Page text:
Future demographics

According to the survey results, more than 80% of respondents agreed with the following statements pertaining to the town’s population diversity:

  • Wilton should do more to attract and retain families with children in town.

  • Wilton should do more to allow “empty-nesters” and seniors to retire or “age in place” in town.

  • Wilton should do more to attract and retain younger adults (millennials, singles, young professionals).

  • Wilton should do more to keep its population stable or growing.

Conservation and preservation

There was also strong agreement among survey-takers — ranging from 61.1% to 87.6% — when it came to statements pertaining to natural resources and open space protection in town. For example, 87.6% agreed that “the town should support improvements to open space and trails in terms of access, facilities, maintenance, and usability,” and 76.7% agreed that “the town should do more to protect the quality and availability of potable water and aquifers.”

Around 70% of respondents agreed that the town should provide tax and zoning incentives to owners and developers who preserve historic structures, and about 65% agreed that the town should increase regulatory protections for historic properties.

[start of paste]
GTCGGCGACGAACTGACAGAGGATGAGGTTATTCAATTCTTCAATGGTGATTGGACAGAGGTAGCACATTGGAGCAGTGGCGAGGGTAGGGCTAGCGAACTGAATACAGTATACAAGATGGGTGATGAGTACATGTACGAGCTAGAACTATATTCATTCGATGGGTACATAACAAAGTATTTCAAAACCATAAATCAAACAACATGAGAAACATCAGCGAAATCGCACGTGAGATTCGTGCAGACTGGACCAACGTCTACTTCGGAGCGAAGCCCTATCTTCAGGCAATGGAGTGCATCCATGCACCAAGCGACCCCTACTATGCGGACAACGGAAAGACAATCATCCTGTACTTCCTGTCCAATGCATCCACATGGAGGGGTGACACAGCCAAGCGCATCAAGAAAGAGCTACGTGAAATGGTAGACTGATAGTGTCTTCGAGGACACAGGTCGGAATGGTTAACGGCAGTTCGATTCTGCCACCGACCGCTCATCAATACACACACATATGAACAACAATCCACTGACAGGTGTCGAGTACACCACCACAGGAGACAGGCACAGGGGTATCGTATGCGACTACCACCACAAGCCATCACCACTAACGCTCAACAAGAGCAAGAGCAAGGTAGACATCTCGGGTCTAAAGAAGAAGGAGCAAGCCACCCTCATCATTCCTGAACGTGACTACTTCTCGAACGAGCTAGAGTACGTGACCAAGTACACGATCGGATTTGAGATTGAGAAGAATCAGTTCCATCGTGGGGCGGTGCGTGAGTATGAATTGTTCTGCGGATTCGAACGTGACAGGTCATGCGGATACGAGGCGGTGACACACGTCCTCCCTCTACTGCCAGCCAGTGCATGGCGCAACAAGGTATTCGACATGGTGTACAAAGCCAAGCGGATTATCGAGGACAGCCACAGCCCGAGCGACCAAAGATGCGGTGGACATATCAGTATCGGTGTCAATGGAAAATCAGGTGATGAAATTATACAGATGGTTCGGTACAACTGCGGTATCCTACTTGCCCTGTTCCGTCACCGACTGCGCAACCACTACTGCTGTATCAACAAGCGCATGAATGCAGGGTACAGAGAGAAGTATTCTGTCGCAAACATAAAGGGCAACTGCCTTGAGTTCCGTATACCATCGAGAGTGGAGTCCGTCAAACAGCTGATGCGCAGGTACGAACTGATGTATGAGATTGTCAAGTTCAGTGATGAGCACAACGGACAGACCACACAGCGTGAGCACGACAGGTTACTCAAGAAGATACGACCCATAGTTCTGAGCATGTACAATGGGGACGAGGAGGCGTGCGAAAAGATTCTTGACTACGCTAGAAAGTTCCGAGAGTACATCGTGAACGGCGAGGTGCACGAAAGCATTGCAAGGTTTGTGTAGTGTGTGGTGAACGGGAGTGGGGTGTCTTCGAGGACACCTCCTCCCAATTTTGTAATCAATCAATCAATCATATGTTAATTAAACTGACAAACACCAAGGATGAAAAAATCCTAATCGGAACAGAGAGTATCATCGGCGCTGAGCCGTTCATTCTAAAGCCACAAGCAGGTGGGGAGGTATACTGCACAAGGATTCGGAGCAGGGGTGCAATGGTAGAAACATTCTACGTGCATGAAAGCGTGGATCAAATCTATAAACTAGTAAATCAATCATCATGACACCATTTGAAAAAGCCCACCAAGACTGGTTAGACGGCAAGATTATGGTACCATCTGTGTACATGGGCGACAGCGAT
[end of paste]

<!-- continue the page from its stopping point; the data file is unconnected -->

When it comes to town-provided funding for historic property-related matters, however, “you see a lower [percentage] because of potential tax or cost implications,” said Lindsley.

For example, 57.4% of respondents agreed that the town should provide funding for the Historic District and Historic Property Commission to promote preservation, grants, education and outreach programs, but only 43.1% agreed that the town should provide funding for the purchase of historic properties.

Areas, zoning, and development

Three-fifths of respondents supported adding higher density housing stock in town for younger residents, “empty-nesters,” and “age-in-place” residents, according to the survey results, but support among those respondents varied for different places.